• Fixed segmentation fault in SSL_check_chain() Server or client applications that call the SSL_check_chain() function during or after a TLS 1.3 handshake may crash due to a NULL pointer dereference as a result of incorrect handling of the "signature_algorithms_cert" TLS extension. The crash occurs if an invalid or unrecognised signature algorithm is received from the peer. This could be exploited by a malicious peer in a Denial of Service attack. ([CVE-2020-1967])

    Benjamin Kaduk

    • Added AES consttime code for no-asm configurations an optional constant time support for AES was added when building openssl for no-asm. Enable with: ./config no-asm -DOPENSSL_AES_CONST_TIME Disable with: ./config no-asm -DOPENSSL_NO_AES_CONST_TIME At this time this feature is by default disabled. It will be enabled by default in 3.0.

    Bernd Edlinger

  • v1.1.1.e Changes

    March 31, 2020
    • Revert the change of EOF detection while reading in libssl to avoid regressions in applications depending on the current way of reporting the EOF. As the existing method is not fully accurate the change to reporting the EOF via SSL_ERROR_SSL is kept on the current development branch and will be present in the 3.0 release.

    Tomáš Mráz

    • Revised BN_generate_prime_ex to not avoid factors 3..17863 in p-1 when primes for RSA keys are computed. Since we previously always generated primes == 2 (mod 3) for RSA keys, the 2-prime and 3-prime RSA modules were easy to distinguish, since N = p*q = 1 (mod 3), but N = p*q*r = 2 (mod 3). Therefore fingerprinting 2-prime vs. 3-prime RSA keys was possible by computing N mod 3. This avoids possible fingerprinting of newly generated RSA modules.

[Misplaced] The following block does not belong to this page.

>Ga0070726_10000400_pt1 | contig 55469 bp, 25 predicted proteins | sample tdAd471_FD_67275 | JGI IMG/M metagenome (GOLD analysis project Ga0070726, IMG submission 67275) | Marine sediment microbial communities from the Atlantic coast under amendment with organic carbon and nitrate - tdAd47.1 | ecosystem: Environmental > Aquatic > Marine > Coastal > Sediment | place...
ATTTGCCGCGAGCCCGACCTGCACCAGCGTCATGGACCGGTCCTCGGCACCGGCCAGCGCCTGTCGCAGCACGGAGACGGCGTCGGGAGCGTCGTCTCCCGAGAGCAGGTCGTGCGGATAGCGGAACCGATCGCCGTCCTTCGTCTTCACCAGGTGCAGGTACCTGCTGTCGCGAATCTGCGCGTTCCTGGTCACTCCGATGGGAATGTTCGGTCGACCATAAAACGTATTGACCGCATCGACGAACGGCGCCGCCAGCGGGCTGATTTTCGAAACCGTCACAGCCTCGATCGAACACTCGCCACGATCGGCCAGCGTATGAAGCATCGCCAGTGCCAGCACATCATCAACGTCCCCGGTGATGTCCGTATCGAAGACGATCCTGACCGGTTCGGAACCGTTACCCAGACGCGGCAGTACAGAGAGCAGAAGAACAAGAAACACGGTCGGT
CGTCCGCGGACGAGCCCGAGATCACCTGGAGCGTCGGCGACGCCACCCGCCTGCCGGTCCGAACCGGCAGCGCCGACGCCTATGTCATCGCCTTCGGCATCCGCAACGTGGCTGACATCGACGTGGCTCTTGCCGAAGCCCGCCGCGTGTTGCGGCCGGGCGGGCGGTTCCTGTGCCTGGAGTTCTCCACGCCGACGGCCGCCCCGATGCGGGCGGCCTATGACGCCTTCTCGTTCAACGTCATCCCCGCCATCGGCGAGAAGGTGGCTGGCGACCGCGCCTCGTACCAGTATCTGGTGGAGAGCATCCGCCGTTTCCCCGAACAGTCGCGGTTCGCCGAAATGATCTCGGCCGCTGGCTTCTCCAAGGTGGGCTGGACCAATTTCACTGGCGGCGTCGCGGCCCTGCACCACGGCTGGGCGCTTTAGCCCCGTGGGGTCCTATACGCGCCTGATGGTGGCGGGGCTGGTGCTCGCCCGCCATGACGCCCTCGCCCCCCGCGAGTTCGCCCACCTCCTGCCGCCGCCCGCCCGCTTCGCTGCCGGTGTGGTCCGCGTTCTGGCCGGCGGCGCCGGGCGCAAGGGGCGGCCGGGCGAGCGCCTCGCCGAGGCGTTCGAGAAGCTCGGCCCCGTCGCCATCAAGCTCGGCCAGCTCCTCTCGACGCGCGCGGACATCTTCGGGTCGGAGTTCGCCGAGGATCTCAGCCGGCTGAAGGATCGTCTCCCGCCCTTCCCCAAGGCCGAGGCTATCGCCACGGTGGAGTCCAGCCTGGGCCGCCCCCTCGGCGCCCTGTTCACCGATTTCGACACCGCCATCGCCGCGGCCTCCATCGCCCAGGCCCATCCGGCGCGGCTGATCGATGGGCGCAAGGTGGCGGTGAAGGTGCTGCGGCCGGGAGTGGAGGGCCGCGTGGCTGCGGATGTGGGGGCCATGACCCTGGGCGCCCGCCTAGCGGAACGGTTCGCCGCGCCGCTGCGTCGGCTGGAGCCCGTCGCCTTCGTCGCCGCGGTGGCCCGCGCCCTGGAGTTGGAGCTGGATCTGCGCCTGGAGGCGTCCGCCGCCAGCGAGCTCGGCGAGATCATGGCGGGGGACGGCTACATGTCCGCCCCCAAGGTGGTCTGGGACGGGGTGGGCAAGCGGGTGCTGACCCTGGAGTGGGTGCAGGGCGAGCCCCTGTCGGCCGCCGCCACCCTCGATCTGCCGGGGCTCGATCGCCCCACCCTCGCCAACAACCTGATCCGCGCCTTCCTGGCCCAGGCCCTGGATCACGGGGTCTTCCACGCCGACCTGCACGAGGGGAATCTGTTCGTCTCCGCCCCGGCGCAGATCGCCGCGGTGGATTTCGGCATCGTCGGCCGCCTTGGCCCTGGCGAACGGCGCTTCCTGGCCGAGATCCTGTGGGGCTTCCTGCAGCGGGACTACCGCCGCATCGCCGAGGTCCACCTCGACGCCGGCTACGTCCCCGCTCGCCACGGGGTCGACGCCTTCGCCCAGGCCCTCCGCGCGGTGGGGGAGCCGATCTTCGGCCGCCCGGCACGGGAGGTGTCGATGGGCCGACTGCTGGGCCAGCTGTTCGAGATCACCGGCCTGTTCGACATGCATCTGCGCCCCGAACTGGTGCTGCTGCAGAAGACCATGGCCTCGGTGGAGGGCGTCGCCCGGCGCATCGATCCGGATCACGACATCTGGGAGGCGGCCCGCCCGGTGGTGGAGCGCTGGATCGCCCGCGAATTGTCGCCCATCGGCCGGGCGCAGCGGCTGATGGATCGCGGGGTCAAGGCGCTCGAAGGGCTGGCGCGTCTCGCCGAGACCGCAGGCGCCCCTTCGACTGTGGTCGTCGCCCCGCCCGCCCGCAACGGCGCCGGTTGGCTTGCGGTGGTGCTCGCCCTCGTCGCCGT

Bernd Edlinger

  • v1.1.1.d Changes

    March 17, 2020
    • Properly detect EOF while reading in libssl. Previously if we hit an EOF while reading in libssl then we would report an error back to the application (SSL_ERROR_SYSCALL) but errno would be 0. We now add an error to the stack (which means we instead return SSL_ERROR_SSL) and therefore give a hint as to what went wrong.

    Matt Caswell

    • Check that ed25519 and ed448 are allowed by the security level. Previously signature algorithms not using an MD were not being checked that they were allowed by the security level.

    Kurt Roeckx

    • Fixed SSL_get_servername() behaviour. The behaviour of SSL_get_servername() was not quite right. The behaviour was not consistent between resumption and normal handshakes, and also not quite consistent with historical behaviour. The behaviour in various scenarios has been clarified and it has been updated to make it match historical behaviour as closely as possible.

    Matt Caswell

    • [VMS only] The header files that the VMS compilers include automatically, __DECC_INCLUDE_PROLOGUE.H and __DECC_INCLUDE_EPILOGUE.H, use pragmas that the C++ compiler doesn't understand. This is a shortcoming in the compiler, but can be worked around with __cplusplus guards.

    C++ applications that use OpenSSL libraries must be compiled using the qualifier /NAMES=(AS_IS,SHORTENED) to be able to use all the OpenSSL functions. Otherwise, only functions with symbols of less than 31 characters can be used, as the linker will not be able to successfully resolve symbols with longer names.

    Richard Levitte

    • Added a new method to gather entropy on VMS, based on SYS$GET_ENTROPY. The presence of this system service is determined at run-time.

    Richard Levitte

    • Added newline escaping functionality to a filename when using openssl dgst. This output format is to replicate the output format found in the '*sum' checksum programs. This aims to preserve backward compatibility.

    Matt Eaton, Richard Levitte, and Paul Dale

    • Print all values for a PKCS#12 attribute with 'openssl pkcs12', not just the first value.

    Jon Spillett

  • v1.1.1.c Changes

    September 10, 2019